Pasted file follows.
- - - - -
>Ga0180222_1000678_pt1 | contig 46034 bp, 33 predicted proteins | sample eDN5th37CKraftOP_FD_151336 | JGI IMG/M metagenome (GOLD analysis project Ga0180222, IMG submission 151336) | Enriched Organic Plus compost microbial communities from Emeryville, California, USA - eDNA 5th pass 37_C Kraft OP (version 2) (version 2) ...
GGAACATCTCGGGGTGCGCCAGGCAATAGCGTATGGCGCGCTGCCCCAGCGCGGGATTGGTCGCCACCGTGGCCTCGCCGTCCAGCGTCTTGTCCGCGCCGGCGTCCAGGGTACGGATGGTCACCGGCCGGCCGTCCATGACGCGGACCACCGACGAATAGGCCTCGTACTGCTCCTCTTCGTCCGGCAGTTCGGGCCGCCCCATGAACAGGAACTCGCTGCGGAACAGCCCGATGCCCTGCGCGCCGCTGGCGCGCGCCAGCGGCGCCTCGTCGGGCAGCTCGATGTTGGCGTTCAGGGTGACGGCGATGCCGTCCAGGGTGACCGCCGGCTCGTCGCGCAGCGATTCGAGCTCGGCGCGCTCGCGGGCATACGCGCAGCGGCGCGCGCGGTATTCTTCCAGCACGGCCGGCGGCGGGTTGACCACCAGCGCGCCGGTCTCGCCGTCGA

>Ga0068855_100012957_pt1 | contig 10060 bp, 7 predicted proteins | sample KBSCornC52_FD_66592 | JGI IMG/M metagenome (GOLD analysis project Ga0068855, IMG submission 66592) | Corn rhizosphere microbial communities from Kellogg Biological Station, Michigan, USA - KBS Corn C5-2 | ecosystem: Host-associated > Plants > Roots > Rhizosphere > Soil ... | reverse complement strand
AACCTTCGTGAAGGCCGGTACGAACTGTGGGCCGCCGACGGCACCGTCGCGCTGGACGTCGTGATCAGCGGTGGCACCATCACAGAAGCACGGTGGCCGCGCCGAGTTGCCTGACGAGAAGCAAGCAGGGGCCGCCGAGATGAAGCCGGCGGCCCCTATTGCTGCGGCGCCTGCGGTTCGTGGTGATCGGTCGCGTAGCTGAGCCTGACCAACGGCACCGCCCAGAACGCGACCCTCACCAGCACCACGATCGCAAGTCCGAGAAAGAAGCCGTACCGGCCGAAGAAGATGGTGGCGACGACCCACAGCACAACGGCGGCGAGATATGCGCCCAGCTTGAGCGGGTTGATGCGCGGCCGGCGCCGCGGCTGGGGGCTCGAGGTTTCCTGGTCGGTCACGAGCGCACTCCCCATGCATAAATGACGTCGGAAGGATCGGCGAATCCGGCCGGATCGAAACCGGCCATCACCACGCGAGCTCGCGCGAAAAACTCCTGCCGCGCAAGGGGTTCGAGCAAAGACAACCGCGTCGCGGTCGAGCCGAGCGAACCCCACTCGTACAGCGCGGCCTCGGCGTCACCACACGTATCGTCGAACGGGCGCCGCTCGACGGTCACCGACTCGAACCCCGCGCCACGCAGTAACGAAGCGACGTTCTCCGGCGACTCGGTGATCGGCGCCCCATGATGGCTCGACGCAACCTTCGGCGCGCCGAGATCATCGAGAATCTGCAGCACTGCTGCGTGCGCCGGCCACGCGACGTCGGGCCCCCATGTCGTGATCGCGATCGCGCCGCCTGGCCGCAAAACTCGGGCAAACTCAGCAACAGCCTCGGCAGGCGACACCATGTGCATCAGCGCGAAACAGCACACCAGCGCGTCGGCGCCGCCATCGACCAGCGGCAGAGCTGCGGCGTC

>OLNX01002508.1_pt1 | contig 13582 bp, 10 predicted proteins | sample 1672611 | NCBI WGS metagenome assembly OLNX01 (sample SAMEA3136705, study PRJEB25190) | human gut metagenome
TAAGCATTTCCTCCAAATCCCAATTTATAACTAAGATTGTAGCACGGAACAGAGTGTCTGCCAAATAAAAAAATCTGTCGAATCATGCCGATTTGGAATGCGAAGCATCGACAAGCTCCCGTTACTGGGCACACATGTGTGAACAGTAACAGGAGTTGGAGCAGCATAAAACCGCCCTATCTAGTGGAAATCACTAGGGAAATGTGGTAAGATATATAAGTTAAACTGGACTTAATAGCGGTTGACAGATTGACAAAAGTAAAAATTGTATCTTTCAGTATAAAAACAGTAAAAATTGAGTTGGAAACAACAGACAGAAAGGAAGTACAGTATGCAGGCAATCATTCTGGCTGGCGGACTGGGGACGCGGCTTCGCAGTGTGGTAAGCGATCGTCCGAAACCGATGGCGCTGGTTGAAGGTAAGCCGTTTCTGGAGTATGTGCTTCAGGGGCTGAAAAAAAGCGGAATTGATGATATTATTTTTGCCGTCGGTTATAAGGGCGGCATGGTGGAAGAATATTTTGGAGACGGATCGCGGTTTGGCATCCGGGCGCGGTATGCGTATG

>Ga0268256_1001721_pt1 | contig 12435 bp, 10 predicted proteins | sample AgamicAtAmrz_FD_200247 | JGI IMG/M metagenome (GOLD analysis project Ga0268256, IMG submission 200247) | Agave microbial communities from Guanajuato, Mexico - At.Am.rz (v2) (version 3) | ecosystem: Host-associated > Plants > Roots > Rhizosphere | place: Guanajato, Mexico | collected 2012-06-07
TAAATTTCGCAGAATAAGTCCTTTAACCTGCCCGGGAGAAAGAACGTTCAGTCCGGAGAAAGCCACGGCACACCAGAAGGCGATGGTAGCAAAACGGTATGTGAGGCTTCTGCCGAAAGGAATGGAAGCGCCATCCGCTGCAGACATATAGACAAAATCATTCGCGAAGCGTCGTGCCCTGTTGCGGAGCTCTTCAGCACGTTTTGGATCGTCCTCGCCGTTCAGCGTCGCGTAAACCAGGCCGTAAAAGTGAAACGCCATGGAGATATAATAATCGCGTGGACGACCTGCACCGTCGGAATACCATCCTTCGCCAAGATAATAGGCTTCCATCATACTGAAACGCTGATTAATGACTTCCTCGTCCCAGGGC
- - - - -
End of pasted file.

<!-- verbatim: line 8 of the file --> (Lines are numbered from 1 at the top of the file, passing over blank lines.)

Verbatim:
TAAATTTCGCAGAATAAGTCCTTTAACCTGCCCGGGAGAAAGAACGTTCAGTCCGGAGAAAGCCACGGCACACCAGAAGGCGATGGTAGCAAAACGGTATGTGAGGCTTCTGCCGAAAGGAATGGAAGCGCCATCCGCTGCAGACATATAGACAAAATCATTCGCGAAGCGTCGTGCCCTGTTGCGGAGCTCTTCAGCACGTTTTGGATCGTCCTCGCCGTTCAGCGTCGCGTAAACCAGGCCGTAAAAGTGAAACGCCATGGAGATATAATAATCGCGTGGACGACCTGCACCGTCGGAATACCATCCTTCGCCAAGATAATAGGCTTCCATCATACTGAAACGCTGATTAATGACTTCCTCGTCCCAGGGC